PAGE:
Imagine a student with a full tuition scholarship and enough grants and private scholarships to cover 100% of room and board expenses. You might think that a 529 can't help this student or their parents.
You'd be wrong.
Take a taxpayer who is a resident of New Mexico. Their federal AGI is between $96,000 and $210,000 and their state income tax rate is 4.9%. New Mexico is one of four states1 that allows tax payers to deduct the full amount of 529 contributions from their taxable income. The taxpayer does not currently have a 529.
In our example, the student is a rising freshman attending a college that has the following annual cost of attendance (COA) estimate:
- Tuition: $6,304
- Room and Board: $8,560 ($4,190 for housing, $4,370 for a meal plan)
- Books and Supplies: $960
The total eligible education expenses is $15,824. We'll split this in half and take a look at only Fall 2022. We'll also add a $1,000 allowance for a computer, another 529-eligible expense, bring the total eligible education expenses for Fall 2022 to $8,912.
The student was awarded a full-tuition scholarship from the school. They also received additional grants and private scholarships that will cover all of the room, board and book expenses. Only the computer expense isn't covered.
Here are the expense transactions for Fall 2022:
|7/1||1st housing payment||-423|
|7/1||1st meal plan payment||-433|
|8/1||2nd housing payment||-423|
|8/1||2nd meal plan payment||-433|
|9/1||3rd housing payment||-423|
|9/1||3rd meal plan payment||-433|
|9/1||Tuition Scholarship, credited to the student's university account||+3,152|
|9/1||Grants and Private Scholarships, credited to the student's university account||+4,760|
|9/1||Fall 2022 Tuition||-3,152|
|10/1||4th housing payment||-423|
|10/1||4th meal plan payment||-433|
|11/1||5th housing payment||-423|
|11/1||5th meal plan payment||-433|
|9/1||Open 529 with:||+2,229|
|9/3||Withdraw to taxpayer:||-2,228|
|10/3||Withdraw to taxpayer:||-2,228|
|11/3||Withdraw to taxpayer:||-2,228|
|12/3||Withdraw to taxpayer:||-2,228|
|Final 529 Balance||+1|
At the end of 2022, the taxpayer will have:
- $8,912 in total eligible education expenses. It doesn't matter if the expenses were paid for by scholarship, grants, or even loan money. They will still be reported as expenses on the student's 1098-T tuition statement.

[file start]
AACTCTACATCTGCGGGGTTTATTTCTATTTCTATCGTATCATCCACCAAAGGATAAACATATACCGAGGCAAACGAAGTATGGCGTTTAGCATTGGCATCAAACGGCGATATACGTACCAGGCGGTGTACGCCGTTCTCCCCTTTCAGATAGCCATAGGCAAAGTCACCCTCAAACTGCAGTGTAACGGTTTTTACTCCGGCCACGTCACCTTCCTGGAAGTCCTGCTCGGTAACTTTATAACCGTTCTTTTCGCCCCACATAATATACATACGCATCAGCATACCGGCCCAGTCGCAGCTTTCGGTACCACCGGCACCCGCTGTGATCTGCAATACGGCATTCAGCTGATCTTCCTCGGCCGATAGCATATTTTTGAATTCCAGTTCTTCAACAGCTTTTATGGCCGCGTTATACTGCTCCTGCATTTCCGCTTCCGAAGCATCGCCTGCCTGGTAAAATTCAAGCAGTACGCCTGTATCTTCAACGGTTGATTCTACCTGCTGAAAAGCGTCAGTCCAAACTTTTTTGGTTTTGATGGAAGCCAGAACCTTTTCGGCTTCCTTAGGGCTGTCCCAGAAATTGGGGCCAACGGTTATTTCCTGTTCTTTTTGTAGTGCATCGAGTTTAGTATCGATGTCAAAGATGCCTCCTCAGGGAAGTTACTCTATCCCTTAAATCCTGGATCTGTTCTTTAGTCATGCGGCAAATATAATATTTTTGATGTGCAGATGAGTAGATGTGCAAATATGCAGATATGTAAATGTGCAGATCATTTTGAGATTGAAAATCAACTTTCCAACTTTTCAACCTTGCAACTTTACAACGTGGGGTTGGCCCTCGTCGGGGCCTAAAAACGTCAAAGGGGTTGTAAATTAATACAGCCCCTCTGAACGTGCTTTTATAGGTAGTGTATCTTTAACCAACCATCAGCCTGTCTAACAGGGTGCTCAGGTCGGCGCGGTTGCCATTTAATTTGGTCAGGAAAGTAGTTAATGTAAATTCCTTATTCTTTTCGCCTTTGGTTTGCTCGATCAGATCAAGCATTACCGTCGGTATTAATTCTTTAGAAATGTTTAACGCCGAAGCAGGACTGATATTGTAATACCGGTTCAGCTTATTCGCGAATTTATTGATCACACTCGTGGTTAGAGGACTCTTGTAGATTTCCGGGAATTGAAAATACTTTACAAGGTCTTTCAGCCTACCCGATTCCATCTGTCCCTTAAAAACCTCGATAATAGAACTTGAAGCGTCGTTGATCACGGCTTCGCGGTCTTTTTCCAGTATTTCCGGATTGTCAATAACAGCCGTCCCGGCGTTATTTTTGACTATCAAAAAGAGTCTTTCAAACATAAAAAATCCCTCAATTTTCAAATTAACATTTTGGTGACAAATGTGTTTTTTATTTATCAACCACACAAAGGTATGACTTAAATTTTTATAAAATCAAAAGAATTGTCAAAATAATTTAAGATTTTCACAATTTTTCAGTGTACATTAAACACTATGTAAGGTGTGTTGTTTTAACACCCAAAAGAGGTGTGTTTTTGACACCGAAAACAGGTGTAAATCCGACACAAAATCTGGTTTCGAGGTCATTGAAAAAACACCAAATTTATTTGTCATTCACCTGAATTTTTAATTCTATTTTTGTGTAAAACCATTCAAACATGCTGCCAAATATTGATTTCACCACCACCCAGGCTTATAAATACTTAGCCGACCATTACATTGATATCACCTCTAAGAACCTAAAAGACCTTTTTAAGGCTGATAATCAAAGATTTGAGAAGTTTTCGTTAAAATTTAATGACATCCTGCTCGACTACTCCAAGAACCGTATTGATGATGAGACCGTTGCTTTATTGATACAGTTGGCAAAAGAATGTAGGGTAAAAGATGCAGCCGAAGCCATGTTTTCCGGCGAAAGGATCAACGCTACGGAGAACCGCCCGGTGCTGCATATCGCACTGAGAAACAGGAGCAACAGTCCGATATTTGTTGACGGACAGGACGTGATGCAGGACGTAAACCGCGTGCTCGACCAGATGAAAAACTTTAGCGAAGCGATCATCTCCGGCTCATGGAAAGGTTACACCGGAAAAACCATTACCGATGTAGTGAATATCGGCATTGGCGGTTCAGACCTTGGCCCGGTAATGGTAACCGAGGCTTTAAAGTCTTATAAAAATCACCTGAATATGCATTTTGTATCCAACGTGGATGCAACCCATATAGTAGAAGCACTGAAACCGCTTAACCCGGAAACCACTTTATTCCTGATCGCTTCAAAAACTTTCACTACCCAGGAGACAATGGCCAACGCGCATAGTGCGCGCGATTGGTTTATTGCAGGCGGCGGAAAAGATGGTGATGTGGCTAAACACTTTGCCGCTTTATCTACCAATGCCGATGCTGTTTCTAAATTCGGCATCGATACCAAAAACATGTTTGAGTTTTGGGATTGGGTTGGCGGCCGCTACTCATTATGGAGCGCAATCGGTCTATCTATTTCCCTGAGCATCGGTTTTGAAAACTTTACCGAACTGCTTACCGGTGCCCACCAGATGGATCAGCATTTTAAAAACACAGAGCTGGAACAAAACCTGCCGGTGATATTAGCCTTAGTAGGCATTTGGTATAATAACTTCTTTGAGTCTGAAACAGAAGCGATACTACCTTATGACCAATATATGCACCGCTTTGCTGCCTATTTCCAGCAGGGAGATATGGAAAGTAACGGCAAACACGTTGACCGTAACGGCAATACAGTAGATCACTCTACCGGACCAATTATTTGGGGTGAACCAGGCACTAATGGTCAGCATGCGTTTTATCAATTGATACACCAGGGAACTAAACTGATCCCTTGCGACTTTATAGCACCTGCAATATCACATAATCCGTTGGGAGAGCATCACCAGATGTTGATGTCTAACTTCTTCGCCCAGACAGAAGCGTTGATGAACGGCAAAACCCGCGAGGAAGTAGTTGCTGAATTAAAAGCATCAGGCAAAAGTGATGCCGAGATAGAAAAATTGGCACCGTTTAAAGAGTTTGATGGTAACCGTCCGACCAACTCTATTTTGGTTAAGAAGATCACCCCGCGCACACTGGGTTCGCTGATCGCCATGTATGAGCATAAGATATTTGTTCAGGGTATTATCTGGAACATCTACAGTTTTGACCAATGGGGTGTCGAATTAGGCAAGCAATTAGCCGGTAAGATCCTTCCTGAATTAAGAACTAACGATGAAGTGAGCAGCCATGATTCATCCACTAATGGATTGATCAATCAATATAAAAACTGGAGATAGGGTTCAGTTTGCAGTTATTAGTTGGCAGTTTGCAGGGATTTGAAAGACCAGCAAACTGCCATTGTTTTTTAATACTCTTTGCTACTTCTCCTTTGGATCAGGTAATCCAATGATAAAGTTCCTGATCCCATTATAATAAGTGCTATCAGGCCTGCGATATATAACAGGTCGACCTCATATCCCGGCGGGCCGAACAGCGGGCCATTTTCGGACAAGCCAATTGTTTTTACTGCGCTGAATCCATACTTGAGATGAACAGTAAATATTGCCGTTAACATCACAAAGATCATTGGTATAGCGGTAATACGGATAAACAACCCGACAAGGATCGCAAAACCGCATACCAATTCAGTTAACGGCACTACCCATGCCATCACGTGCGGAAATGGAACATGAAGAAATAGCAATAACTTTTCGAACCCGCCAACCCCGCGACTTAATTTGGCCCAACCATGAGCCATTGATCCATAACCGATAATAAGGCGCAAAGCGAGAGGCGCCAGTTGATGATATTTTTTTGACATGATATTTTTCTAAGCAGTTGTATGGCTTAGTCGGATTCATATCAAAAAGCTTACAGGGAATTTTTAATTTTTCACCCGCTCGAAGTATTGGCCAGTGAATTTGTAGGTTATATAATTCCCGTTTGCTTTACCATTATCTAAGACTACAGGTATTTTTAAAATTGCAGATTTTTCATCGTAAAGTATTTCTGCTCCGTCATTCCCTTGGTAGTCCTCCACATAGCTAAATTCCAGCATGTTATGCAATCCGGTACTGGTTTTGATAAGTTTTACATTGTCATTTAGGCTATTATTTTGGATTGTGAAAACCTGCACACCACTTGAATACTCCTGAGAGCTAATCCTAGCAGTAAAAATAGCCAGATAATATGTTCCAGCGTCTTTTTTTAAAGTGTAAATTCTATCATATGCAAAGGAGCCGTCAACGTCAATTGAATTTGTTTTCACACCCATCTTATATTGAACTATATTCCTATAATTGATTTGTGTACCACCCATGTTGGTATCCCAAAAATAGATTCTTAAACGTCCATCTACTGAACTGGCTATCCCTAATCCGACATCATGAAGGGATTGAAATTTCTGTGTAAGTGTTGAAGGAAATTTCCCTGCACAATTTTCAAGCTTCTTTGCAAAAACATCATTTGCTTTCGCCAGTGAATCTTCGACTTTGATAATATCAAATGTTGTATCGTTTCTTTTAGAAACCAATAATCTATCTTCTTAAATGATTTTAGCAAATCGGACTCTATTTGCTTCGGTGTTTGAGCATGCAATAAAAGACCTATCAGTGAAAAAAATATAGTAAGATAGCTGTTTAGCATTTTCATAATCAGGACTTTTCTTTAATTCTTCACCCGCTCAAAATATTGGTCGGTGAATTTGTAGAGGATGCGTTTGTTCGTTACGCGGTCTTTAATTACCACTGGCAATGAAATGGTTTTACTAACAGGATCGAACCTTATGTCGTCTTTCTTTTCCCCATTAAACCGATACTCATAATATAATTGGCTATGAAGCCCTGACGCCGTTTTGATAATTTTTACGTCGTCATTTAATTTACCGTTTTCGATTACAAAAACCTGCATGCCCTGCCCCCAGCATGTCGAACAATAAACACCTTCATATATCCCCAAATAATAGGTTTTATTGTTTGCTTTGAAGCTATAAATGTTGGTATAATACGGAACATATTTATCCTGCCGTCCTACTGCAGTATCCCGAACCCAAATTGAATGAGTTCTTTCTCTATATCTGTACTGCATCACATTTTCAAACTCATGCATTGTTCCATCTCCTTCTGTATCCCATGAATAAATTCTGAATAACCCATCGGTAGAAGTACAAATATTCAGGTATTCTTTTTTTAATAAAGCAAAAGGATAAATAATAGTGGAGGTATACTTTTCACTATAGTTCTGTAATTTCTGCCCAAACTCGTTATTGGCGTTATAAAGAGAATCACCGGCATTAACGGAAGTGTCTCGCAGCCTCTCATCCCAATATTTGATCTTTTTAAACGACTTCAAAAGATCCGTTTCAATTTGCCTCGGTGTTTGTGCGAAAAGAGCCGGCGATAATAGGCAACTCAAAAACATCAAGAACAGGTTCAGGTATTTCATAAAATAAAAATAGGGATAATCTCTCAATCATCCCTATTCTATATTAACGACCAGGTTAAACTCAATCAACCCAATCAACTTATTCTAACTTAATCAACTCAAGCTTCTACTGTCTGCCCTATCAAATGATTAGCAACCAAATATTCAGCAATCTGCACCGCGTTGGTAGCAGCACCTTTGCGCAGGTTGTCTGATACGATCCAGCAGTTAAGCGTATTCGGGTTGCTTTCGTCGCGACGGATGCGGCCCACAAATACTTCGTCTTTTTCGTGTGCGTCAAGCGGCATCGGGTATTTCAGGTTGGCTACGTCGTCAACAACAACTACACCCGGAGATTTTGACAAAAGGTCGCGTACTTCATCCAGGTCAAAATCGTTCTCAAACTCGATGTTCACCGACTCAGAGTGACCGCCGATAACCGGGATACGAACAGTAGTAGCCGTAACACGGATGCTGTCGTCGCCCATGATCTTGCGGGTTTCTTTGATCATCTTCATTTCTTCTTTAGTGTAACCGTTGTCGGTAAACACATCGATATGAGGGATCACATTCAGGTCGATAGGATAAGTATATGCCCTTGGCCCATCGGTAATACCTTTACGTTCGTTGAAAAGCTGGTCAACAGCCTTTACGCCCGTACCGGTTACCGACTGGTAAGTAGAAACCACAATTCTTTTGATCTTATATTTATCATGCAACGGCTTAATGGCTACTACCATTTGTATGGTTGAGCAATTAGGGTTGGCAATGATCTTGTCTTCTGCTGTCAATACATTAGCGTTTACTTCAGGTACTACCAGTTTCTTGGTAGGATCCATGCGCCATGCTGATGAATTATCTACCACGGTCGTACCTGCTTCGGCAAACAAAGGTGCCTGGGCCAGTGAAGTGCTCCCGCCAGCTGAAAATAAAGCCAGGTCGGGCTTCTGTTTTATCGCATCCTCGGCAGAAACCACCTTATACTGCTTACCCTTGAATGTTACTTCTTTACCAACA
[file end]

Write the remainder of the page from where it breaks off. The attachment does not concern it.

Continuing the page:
- $8,913 in total contributions to a New Mexico 529. They'll report this on New Mexico's personal income tax adjustment form (PIT-ADJ), reducing their 2022 state income tax by $437.
- $8,912 in total withdrawals from the 529.
The taxpayer refrained from withdrawing the last $1 to avoid the account being closed and the hassle of reopening it in following years.
The student will receive a tuition statement, form 1098-T, from the university. Box 1 will have $3,152 for tuition paid to the university. Box 5 will have $3,152 for the school's full tuition scholarship. The student will report the additional grant and scholarship money and will pay income tax on it. They may pay no federal tax if their annual income is below the standard deduction.
The room and board, books, and computer expenses aren't reported on any forms from the university. The taxpayer will need to keep receipts with their tax documentation.
Because the taxpayer paid themselves from the 529, they will receive form 1099-Q from the New Mexico 529 plan.Their total withdrawals was equal to their total education expenses, so they won't owe any penalty for excessive withdrawals. And because they kept the money in the account for such a short period of time, they won't have any taxable earnings.
The taxpayer won't qualify for the American Opportunity Tax Credit (AOTC) because all of the tuition expense was covered by scholarships.
When the taxpayer files their state taxes, they'll have no income to report from their 529 withdrawals. The student will pay state income tax on the scholarship and grant money that exceeded their tuition expenses.
To receive the income tax deduction for the 529 contributions, the taxpayer will report the contributions as a personal income tax adjustment on form PIT-ADJ. In 2021, it was line 14 on PIT-ADJ. Reporting the contribution will reduce their state tax bill by $437.
Because the academic year spans across two calendar years, the taxpayer was only eligible for half of the state income tax savings in 2022. However, in 2023, assuming the student attends two semesters (Winter 2023 and Fall 2023), the taxpayer could qualify for as much as $825 in 2023. You'd need to adjust that if
- the tuition rates increase
- the student spends less on room and board by living off campus
- the student had more/less book or computer expenses
In our example, the taxpayer didn't need to use a 529. But by using one, they can save as much as $3,325 on their state income taxes. That seems worth the hassle of opening an account, making brief contributions and withdrawals, and doing the extra tax paperwork.
If you want to learn more about New Mexico's 529 plan, there's a brochure that outlines some of the benefits. And if you enjoy legalese, you can checkout the actual tax eduction law here. Lastly, you can read the plan description for the New Mexico 529 plan, here.
- : The four states are: Colorado, New Mexico, South Carolina and West Virginia. ↩